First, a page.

“Cut away the thick calluses from your heart and stop being so willfully hard-headed. God, your God, is the God of all gods, God is the Master of all masters, a God immense and powerful and awesome. God doesn’t play favorites, takes no bribes, makes sure orphans and widows are treated fairly, takes loving care of foreigners by seeing that they get food and clothing.” ~ Deut. 10: 15 – 18
In our text today, the people of Israel are called to a heart-level of justice that goes beyond merely following the letter of the law. We’re used to that sort of exhortation in the New Testament. But our text is taken from the book of Deuteronomy, seven hundred years before the incarnation of Jesus.
In most translations we would read these familiar words, “circumcise your hearts.” Circumcision was the tangible sign of both the chosenness of God’s people and their submission to the One who called them Beloved children. In this passage, the people of Israel are given a glimpse of what New Testament believers in Jesus understood more fully: the wildness of the Spirit interacting with our spirits to reveal God’s heart to us. The journey of faith isn’t merely about following rules and regulations. It is about opening our hearts to be surprised, enlarged, and engaged with the things that are on God’s heart.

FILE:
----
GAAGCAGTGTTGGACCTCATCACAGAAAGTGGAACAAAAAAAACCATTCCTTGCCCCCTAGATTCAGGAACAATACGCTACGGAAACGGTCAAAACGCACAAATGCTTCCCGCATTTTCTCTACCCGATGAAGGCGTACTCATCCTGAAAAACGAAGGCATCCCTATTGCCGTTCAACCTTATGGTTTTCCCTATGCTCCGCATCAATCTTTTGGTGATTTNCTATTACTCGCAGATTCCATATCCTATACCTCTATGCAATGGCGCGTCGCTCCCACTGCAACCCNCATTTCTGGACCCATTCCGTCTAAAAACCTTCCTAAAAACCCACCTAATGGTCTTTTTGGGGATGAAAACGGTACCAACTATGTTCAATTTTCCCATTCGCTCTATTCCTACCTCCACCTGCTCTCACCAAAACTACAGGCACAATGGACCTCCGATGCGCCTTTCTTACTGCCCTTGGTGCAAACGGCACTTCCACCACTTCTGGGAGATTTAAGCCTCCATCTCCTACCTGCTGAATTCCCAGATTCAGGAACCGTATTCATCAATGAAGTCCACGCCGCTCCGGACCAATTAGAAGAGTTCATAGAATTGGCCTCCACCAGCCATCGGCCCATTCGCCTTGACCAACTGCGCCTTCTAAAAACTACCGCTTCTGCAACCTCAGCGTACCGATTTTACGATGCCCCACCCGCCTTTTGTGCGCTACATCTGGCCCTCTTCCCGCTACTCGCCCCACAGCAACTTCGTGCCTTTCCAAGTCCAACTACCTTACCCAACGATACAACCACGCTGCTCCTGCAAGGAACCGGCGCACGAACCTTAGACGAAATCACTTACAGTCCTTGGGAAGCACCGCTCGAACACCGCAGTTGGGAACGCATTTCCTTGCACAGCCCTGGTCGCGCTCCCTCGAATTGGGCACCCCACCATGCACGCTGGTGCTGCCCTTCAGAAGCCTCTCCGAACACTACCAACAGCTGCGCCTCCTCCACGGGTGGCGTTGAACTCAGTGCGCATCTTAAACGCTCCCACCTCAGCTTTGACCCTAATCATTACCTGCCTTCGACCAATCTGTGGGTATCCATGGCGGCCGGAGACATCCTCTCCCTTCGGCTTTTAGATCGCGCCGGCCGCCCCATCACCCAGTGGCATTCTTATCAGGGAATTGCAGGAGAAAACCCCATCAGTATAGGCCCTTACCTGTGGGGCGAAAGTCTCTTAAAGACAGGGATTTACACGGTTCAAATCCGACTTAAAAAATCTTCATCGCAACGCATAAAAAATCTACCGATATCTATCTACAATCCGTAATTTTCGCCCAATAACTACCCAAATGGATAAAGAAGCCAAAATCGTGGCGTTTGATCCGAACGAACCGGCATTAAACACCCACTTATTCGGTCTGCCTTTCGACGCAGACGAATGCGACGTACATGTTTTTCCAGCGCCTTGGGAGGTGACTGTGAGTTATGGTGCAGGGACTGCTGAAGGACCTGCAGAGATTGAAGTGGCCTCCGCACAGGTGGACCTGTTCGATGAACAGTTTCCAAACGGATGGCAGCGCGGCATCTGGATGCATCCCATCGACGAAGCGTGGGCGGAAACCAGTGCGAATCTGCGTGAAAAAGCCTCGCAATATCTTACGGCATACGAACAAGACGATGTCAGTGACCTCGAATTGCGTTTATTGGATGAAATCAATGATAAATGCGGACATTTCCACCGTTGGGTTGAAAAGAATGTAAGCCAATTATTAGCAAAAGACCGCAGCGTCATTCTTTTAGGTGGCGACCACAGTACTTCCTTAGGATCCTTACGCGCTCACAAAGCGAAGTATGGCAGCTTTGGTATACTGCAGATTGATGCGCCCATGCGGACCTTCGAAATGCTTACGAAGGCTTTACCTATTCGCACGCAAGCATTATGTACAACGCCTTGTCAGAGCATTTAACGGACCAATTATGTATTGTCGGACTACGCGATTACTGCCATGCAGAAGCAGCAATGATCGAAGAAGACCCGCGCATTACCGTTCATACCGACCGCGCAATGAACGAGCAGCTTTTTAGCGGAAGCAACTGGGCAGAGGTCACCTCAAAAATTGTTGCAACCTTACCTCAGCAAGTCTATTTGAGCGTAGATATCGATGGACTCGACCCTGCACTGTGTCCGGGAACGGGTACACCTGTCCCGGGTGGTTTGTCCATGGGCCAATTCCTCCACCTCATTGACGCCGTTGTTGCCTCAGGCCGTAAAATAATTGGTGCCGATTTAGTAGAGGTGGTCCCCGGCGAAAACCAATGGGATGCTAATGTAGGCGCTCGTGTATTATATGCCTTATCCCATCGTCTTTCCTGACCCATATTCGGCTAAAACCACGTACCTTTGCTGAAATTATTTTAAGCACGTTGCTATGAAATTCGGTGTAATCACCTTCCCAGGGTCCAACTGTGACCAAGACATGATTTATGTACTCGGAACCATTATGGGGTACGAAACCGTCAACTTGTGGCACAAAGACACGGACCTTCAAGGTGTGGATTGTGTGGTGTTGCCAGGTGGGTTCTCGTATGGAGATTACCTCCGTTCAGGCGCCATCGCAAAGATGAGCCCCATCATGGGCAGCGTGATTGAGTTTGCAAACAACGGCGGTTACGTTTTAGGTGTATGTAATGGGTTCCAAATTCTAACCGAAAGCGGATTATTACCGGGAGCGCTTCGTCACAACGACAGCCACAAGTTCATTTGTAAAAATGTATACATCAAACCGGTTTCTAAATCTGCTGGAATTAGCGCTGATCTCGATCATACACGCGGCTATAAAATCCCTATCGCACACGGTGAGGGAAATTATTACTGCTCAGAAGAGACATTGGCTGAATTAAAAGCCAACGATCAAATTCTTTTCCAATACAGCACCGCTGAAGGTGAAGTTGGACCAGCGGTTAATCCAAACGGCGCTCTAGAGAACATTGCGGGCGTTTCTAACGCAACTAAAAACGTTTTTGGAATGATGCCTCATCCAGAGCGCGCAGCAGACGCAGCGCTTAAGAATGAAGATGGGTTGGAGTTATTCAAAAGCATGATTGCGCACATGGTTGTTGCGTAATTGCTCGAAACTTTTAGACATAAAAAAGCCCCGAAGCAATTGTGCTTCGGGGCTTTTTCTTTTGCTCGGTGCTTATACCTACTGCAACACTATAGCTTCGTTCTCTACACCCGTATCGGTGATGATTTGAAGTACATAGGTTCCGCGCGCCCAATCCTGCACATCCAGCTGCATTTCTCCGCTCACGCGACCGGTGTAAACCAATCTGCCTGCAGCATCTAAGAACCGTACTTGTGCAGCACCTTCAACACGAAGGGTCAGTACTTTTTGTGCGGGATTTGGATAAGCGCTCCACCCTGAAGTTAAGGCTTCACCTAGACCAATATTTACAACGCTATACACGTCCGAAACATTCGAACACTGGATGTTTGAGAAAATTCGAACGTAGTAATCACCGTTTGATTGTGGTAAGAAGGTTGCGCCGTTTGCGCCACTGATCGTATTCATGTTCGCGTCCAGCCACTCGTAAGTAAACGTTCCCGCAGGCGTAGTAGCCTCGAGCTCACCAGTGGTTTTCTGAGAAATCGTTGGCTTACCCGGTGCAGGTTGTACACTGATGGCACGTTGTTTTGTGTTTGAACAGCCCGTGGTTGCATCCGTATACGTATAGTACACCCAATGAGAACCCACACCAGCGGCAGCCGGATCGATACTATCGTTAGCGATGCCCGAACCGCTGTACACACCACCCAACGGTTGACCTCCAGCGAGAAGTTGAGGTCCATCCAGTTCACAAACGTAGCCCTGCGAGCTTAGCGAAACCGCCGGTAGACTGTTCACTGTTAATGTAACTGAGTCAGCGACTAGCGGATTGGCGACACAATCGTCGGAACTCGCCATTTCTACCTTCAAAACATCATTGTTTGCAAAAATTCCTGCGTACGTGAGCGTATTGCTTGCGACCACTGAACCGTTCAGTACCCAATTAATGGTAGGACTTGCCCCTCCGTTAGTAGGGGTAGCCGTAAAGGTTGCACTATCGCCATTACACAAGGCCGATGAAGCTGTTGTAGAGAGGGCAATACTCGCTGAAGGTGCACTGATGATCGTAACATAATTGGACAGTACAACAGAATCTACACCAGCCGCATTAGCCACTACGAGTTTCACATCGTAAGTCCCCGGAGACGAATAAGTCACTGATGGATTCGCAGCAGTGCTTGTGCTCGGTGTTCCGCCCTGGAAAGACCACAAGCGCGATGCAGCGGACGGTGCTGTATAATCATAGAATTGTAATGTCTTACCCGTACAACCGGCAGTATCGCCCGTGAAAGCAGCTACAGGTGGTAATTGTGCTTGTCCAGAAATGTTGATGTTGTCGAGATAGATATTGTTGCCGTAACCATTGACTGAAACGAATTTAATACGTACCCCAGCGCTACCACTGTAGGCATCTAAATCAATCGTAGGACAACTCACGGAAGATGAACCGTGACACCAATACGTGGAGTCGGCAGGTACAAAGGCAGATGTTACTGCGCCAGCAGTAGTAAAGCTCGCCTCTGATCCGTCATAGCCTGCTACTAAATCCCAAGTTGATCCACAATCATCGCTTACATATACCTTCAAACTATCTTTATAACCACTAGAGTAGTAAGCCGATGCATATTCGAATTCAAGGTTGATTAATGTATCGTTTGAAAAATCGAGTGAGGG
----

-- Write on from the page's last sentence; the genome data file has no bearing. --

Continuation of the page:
What our text tells us is that God, this immense, powerful, awesome God, looks to the weak, the marginalized, the ones easily forgotten at best, reviled at worst. God’s heart is for the foreigner even as God focuses on the chosen people of Israel. God’s heart is to move the heart of God’s people to dismantle injustice – in the midst of a book giving the law, to keep God’s people pure, holy, and set apart from the other nations. Let’s not miss what is being revealed here.
There is no scapegoating here. No justification to marginalize those different from the majority. God’s heart is to include and to ensure the equitable care of all. May our hearts be open to hear what the Spirit is saying to the church.
- Why do you think this passage talks about God’s immense power in the context of God’s action towards the vulnerable and marginalized?
- Do you think the spirit of this passage can be applied to the just treatment of LGBTQ+ people in the church today? Why or why not?
- In what ways might your own heart be callused? How can you begin to open up in that area?
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